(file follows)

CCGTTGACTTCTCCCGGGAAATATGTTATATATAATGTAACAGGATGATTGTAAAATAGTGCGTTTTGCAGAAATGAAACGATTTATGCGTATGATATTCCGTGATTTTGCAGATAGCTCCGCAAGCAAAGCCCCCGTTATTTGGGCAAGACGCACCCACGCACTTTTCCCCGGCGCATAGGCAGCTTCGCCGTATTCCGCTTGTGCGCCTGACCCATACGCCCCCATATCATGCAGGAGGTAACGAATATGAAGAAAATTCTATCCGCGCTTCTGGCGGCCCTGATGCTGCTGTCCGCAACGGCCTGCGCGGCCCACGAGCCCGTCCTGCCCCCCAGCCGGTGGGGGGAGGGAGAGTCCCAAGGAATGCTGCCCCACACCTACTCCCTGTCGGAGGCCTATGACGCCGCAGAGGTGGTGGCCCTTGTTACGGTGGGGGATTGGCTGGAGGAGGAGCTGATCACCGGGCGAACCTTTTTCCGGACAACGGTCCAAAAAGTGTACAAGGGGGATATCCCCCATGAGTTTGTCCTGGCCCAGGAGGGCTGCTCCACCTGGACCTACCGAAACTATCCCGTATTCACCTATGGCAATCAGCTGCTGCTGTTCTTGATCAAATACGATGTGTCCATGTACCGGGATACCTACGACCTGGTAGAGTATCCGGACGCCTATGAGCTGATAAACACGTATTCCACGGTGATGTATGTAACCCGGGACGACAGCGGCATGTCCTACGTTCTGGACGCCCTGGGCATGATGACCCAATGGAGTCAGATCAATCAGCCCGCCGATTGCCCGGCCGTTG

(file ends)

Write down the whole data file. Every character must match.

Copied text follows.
CCGTTGACTTCTCCCGGGAAATATGTTATATATAATGTAACAGGATGATTGTAAAATAGTGCGTTTTGCAGAAATGAAACGATTTATGCGTATGATATTCCGTGATTTTGCAGATAGCTCCGCAAGCAAAGCCCCCGTTATTTGGGCAAGACGCACCCACGCACTTTTCCCCGGCGCATAGGCAGCTTCGCCGTATTCCGCTTGTGCGCCTGACCCATACGCCCCCATATCATGCAGGAGGTAACGAATATGAAGAAAATTCTATCCGCGCTTCTGGCGGCCCTGATGCTGCTGTCCGCAACGGCCTGCGCGGCCCACGAGCCCGTCCTGCCCCCCAGCCGGTGGGGGGAGGGAGAGTCCCAAGGAATGCTGCCCCACACCTACTCCCTGTCGGAGGCCTATGACGCCGCAGAGGTGGTGGCCCTTGTTACGGTGGGGGATTGGCTGGAGGAGGAGCTGATCACCGGGCGAACCTTTTTCCGGACAACGGTCCAAAAAGTGTACAAGGGGGATATCCCCCATGAGTTTGTCCTGGCCCAGGAGGGCTGCTCCACCTGGACCTACCGAAACTATCCCGTATTCACCTATGGCAATCAGCTGCTGCTGTTCTTGATCAAATACGATGTGTCCATGTACCGGGATACCTACGACCTGGTAGAGTATCCGGACGCCTATGAGCTGATAAACACGTATTCCACGGTGATGTATGTAACCCGGGACGACAGCGGCATGTCCTACGTTCTGGACGCCCTGGGCATGATGACCCAATGGAGTCAGATCAATCAGCCCGCCGATTGCCCGGCCGTTG